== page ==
Preferential segregation in maize

M. M. Rhoades,  Genetics,  27:395-407. 1942.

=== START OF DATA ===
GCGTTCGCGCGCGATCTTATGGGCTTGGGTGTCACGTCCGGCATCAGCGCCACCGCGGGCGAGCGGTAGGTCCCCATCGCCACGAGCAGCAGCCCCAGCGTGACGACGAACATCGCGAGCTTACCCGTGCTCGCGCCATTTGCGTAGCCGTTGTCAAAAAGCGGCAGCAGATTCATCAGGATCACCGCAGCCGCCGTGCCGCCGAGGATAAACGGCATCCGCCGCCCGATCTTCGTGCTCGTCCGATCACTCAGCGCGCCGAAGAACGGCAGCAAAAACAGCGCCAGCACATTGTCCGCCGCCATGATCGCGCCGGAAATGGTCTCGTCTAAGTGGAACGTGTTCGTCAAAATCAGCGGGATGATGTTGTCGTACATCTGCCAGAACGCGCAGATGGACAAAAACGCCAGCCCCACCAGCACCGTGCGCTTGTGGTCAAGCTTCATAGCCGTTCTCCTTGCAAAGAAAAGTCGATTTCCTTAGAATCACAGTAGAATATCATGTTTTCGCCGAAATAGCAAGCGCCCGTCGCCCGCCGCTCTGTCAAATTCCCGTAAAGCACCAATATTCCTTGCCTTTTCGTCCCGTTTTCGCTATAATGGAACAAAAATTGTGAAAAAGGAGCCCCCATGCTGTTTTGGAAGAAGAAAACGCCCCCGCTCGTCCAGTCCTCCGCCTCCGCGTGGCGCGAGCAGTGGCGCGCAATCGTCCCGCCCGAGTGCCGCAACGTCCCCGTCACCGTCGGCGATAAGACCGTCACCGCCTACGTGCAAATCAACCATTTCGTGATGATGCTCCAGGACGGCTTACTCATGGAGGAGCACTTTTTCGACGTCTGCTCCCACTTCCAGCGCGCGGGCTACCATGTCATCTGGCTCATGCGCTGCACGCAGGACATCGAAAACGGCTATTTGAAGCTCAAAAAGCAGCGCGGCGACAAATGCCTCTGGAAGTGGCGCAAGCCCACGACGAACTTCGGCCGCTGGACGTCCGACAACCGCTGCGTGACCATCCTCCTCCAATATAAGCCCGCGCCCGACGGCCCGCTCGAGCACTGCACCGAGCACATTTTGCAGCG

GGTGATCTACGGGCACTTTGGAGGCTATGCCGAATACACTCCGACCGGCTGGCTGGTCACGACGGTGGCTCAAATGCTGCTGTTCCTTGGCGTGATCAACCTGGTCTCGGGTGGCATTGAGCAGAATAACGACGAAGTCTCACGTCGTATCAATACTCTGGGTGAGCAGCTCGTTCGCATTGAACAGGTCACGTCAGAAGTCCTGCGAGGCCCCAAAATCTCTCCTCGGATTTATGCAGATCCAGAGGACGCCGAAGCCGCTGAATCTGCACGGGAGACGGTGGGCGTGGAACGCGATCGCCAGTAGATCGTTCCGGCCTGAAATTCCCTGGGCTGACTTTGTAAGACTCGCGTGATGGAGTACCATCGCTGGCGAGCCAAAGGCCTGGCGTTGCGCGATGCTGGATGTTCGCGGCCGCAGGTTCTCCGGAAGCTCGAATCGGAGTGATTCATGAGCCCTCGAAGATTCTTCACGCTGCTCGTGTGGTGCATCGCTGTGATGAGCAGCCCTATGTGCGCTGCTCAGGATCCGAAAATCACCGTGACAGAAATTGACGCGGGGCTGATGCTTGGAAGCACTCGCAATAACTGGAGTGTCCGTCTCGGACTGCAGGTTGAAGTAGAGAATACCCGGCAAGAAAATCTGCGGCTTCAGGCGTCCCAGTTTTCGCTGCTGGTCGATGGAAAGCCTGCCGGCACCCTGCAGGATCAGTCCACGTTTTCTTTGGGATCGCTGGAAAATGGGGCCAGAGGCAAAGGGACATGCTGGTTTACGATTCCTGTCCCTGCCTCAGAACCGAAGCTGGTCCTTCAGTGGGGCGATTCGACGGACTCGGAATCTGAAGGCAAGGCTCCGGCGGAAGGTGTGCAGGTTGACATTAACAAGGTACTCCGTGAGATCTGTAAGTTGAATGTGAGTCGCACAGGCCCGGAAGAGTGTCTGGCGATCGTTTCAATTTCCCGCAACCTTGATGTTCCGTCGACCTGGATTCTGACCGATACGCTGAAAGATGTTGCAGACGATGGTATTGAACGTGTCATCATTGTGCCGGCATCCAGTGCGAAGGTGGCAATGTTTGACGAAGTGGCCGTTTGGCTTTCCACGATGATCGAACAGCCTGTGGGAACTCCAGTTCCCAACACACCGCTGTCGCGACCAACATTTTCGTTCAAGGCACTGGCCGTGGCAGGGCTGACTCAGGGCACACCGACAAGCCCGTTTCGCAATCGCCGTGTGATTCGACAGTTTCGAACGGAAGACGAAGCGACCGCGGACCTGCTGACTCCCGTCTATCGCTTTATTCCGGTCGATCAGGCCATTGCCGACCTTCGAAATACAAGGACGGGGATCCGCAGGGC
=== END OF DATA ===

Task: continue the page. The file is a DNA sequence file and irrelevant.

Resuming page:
An abnormal type of chromosome 10, found by Longley in maize from the s.-w. part of the U. S., is preferentially segregated during megasporogenesis. More than 70% of the ovules receive the abnormal chromosome instead of the 50% expected with random segregation. At pachytene the length of the extra piece of chromatin in the abnormal chromosome is slightly greater than the short arm of chromosome 10. The proximal and distal portions of the extra piece are euchromatic, but a large and conspicuous knob lies between the 2 euchromatic portions. The origin of this extra piece is unknown. Pollen with the abnormal chromosome 10 is only partially successful in competing with pollen possessing a normal chromosome 10. Extra chromatin present in the abnormal chromosome may impair pollen-tube growth. The excess of ovules with the abnormal type of chromosome is due neither to abortion of ovules with a normal chromosome nor to megaspore competition. The R locus, known to lie in the long arm of chromosome 10, proved to be closely linked to the extra piece of chromatin which is believed to be inserted near the tip of the long arm. The observed % of recombination (1-2%) is probably less than the amt. occurring distal to R in stocks carrying 2 normal chromosomes 10. Crossing-over in the gR region is not affected when the abnormal chromosome is heterozygous, and crossing-over in this interval did not affect preferential segregation. Evidence was obtained indicating the influence of the environment on the degree of preferential segregation.